Secretary of Agriculture, 1933-1941
Vice President, 1941-1945
Secretary of Commerce, 1945-1946
Progressive Party Presidential Candidate, 1948

Henry Agard Wallace was in many ways a true Renaissance man, but he was also a man of contradictions. He dabbled in economics, agriculture, biological research, journalism, eastern religion, and of course, politics. At various times, he identified as a Republican, a Democrat, and a Progressive. A reporter once described Wallace, "He looks like a hayseed, talks like a prophet, and acts like an embarrassed school boy.” He is also considered by many to be the closest the United States ever came to having a socialist in the White House.

He was born in 1888 in Iowa to a wealthy farming family. His father served as Secretary of Agriculture under Warren G. Harding and Calvin Coolidge. After graduating from Iowa State College in 1910, he began working at his grandfather's agriculture journal Wallaces' Farmer. He would later become editor of the newspaper, and serve in that capacity from 1924 to 1933. During this time period, he also founded the Hi-Bred Corn Co. (later Pioneer Hi-Bred, now owned by Dupont). Throughout the 1920's, he worked to apply his knowledge of statistics and science to agricultural problems. In 1923, he developed the first commercially viable strain of hybrid corn, and worked to make hybrid corn the standard for the nation.

Though he had always been a Republican, Wallace became disillusioned by Calvin Coolidge's treatment of farmers during the 1920's. He campaigned for Democratic presidential candidates Al Smith in 1928 and Franklin D. Roosevelt in 1932. After Roosevelt's victory, Wallace was rewarded with his father's old position, Secretary of Agriculture. Serving two terms in this role, Wallace worked to alleviate the problems for farmers caused by the Great Depression, and was an outspoken proponent of Roosevelt's New Deal programs. He carried out the administration of the Agricultural Adjustment Acts, in addition to numerous other farm programs.

Wallace was chosen by Roosevelt in 1940 to be the Vice Presidential candidate on the Democratic ticket, mostly for his loyalty to FDR, and his popularity in the Midwest. The Roosevelt-Wallace ticket won the election that year, marking the beginning of Roosevelt's unprecedented third term. It would be the first and last elected office Wallace would ever serve in.

As a wartime Vice President (the bombing of Pearl Harbor occurred less than a year into his term), Wallace took on all sorts of roles. He was chairman of the Board of Economic Warfare, which spent over a billion dollars fighting the Axis in world markets. He also went on several goodwill missions around the world, including a trip to the Soviet Union, where he was extremely impressed with the economic progress that the country had made under Josef Stalin's rule. Around the time of the end of the war, Wallace also began to talk about encouraging a "revolution of the people" in Europe in order to help the common man.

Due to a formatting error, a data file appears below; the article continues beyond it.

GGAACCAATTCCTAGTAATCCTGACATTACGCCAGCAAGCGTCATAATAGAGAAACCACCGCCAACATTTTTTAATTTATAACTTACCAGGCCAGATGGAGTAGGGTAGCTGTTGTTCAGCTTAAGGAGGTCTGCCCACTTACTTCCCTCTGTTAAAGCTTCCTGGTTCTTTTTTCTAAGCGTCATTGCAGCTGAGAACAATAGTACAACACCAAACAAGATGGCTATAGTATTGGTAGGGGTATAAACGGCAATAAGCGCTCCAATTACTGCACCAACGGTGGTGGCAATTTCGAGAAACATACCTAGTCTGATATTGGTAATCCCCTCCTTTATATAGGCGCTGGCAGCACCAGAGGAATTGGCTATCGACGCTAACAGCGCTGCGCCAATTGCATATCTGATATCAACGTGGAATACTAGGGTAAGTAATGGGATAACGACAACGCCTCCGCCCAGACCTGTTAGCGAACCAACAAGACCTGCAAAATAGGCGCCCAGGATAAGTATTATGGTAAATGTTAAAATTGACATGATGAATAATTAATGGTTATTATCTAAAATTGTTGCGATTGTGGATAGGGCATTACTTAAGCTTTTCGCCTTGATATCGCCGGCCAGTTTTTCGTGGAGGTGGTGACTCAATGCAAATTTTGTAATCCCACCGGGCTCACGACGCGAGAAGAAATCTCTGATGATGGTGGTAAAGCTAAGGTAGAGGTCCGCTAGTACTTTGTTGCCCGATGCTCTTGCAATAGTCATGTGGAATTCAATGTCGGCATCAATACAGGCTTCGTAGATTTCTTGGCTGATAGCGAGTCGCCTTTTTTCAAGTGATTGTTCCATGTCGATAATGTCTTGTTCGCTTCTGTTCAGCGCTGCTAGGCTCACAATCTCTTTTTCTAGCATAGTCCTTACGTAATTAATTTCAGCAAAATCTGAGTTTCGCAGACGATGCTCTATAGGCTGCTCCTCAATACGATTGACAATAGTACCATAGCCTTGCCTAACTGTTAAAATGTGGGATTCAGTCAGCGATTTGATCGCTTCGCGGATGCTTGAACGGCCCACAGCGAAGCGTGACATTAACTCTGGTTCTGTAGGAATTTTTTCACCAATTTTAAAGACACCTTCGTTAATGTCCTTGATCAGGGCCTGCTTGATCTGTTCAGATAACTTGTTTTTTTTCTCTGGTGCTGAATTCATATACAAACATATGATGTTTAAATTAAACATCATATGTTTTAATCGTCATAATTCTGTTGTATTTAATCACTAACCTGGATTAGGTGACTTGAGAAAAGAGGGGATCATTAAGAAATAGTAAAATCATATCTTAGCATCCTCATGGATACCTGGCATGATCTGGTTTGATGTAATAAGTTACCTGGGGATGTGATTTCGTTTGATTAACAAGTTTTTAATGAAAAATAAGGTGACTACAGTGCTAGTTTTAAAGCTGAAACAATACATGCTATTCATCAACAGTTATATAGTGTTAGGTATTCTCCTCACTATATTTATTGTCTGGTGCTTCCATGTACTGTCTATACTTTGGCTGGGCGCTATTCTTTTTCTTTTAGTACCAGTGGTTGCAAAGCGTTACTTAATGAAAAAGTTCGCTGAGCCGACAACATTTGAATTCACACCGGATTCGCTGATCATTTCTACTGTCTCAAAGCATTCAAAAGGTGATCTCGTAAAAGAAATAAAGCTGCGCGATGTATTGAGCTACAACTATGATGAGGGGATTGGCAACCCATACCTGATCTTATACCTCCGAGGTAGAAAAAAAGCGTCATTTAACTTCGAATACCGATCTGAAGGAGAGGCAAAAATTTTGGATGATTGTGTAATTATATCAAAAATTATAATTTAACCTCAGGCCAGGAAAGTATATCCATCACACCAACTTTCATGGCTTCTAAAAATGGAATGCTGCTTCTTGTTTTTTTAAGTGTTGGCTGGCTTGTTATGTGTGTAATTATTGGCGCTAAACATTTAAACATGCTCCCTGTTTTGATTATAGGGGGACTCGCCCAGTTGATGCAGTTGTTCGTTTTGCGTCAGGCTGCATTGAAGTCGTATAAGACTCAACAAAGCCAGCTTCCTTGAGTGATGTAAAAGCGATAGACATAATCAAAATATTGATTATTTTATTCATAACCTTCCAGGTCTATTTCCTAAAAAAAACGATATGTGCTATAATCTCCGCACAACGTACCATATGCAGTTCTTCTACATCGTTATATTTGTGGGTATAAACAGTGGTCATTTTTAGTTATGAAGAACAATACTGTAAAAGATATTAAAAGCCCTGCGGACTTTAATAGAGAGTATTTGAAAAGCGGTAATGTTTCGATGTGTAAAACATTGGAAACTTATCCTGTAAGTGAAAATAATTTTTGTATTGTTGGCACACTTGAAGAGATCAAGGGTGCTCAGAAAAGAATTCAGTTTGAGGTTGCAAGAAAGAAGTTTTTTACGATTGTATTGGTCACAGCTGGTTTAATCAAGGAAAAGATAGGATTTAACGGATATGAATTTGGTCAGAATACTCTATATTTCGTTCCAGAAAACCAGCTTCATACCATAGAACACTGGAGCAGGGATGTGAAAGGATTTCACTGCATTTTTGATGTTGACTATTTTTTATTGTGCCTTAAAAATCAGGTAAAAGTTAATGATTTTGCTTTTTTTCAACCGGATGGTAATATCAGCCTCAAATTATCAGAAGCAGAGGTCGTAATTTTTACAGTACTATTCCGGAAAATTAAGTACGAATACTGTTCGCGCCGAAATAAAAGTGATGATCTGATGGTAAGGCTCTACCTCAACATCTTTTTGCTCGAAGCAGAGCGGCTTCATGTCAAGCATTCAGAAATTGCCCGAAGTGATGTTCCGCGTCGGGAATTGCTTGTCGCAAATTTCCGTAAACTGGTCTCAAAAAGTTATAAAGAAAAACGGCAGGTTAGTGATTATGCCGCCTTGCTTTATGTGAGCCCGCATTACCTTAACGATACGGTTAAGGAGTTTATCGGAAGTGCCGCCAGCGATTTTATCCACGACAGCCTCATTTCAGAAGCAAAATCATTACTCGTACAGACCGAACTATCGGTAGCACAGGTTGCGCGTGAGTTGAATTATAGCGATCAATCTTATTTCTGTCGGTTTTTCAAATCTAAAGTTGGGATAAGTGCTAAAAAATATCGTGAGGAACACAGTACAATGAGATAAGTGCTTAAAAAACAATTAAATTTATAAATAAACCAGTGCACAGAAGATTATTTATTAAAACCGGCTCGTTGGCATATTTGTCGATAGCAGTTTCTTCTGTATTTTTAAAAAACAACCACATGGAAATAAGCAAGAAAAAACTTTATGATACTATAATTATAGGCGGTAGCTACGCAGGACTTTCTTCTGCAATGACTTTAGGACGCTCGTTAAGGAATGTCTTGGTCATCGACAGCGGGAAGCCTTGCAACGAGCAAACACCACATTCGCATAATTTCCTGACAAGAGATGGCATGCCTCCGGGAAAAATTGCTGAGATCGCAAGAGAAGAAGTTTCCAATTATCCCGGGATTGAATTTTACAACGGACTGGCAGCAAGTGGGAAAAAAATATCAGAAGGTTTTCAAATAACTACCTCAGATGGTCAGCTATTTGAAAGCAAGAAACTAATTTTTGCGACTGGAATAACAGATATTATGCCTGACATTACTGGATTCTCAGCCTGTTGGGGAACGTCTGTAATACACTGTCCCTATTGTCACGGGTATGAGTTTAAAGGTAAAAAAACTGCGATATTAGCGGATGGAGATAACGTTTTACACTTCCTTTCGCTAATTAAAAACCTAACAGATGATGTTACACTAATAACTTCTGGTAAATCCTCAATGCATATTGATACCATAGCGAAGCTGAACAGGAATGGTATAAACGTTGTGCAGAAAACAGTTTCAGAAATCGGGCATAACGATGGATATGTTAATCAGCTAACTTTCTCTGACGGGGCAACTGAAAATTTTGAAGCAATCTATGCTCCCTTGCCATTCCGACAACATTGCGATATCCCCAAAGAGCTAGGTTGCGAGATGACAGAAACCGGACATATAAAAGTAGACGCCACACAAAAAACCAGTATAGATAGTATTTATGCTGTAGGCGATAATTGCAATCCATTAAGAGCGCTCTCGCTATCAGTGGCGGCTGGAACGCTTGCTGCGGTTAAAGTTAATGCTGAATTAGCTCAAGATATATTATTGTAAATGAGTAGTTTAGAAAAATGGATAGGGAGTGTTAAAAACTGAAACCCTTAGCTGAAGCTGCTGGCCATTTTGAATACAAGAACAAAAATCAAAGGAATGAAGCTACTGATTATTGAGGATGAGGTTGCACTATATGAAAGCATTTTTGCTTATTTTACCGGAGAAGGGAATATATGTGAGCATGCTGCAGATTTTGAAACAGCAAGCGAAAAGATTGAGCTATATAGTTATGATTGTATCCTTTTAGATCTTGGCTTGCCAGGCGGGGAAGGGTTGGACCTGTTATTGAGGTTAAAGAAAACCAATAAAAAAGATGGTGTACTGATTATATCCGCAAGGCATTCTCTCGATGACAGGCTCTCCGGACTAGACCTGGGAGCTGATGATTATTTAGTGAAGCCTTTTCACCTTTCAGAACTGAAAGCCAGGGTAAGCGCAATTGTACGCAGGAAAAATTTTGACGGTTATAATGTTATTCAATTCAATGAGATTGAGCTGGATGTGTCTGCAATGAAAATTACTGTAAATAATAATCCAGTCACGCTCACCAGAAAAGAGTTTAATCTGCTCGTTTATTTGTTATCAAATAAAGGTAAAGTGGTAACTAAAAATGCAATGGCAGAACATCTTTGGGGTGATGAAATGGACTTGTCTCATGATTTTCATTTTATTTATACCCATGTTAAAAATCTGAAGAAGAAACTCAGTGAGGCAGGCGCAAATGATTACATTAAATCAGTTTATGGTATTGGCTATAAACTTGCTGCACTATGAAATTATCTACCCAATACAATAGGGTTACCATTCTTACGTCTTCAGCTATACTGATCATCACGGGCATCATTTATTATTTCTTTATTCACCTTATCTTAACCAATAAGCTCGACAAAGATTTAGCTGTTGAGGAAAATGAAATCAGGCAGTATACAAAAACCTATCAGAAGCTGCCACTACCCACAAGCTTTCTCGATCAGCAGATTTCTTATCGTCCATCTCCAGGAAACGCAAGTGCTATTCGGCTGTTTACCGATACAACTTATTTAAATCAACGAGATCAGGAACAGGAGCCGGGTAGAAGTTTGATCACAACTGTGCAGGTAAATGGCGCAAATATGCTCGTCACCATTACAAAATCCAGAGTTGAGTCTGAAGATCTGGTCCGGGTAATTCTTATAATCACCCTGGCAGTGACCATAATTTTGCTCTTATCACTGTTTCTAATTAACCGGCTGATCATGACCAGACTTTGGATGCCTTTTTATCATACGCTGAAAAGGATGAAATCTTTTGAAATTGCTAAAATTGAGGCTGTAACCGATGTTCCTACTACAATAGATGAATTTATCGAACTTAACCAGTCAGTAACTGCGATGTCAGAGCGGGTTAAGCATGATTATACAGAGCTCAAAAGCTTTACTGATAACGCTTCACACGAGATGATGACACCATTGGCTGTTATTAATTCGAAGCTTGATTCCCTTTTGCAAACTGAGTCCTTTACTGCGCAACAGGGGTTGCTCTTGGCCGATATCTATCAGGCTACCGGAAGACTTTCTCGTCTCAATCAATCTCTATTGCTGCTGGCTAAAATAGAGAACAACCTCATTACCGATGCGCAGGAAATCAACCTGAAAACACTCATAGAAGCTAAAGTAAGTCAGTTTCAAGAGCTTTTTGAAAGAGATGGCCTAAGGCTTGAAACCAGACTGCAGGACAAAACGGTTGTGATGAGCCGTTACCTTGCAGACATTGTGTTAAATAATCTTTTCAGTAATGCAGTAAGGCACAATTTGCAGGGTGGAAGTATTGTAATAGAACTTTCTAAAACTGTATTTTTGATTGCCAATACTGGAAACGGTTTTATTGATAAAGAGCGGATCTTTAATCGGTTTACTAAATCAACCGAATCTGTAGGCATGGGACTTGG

Due to reactions against Wallace's praise of Stalin's Soviet Union, and growing concerns about Roosevelt's health, the Democratic establishment was firmly against Wallace's re-nomination as Vice President in 1944. It would have taken unwavering support from Roosevelt for Wallace to stay on the ticket, and he did not receive it. Wallace was dropped from the ticket in favor of Harry S. Truman, and Roosevelt-Truman won the general election that fall. Wallace was kept on as Secretary of Commerce.

After Roosevelt's death in 1945, Wallace began to diverge from the Democratic Party, now under Truman's leadership. He disagreed with Truman's hard line policies against Russia, preferring policies of accommodation and economic aid, even suggesting that the United States share atomic energy research with the Soviet Union. After publicly stating these views in a speech in September 1946, Wallace was dismissed by President Truman. He almost immediately took a job as editor of the New Republic, criticizing Truman's foreign policy decisions whenever he could. In 1948, Wallace ran for President on the Progressive Party ticket, but only won less than 2% of the vote.

After his 1948 loss, Wallace withdrew from politics to focus on agricultural research for his company. A Nixon supporter in 1960, he was nonetheless invited to John F. Kennedy's inauguration. He died November 18, 1965 from amyotrophic lateral sclerosis, or Lou Gehrig's disease.

Flynn, John T. The Roosevelt Myth. San Francisco: Fox and Wilkes, 1998
Gross, Daniel. "Seed Money: Henry Wallace's Company and How it Grew". Slate 8 Jan 2004
"Henry A. Wallace." Encyclopedia Americana, 2000.

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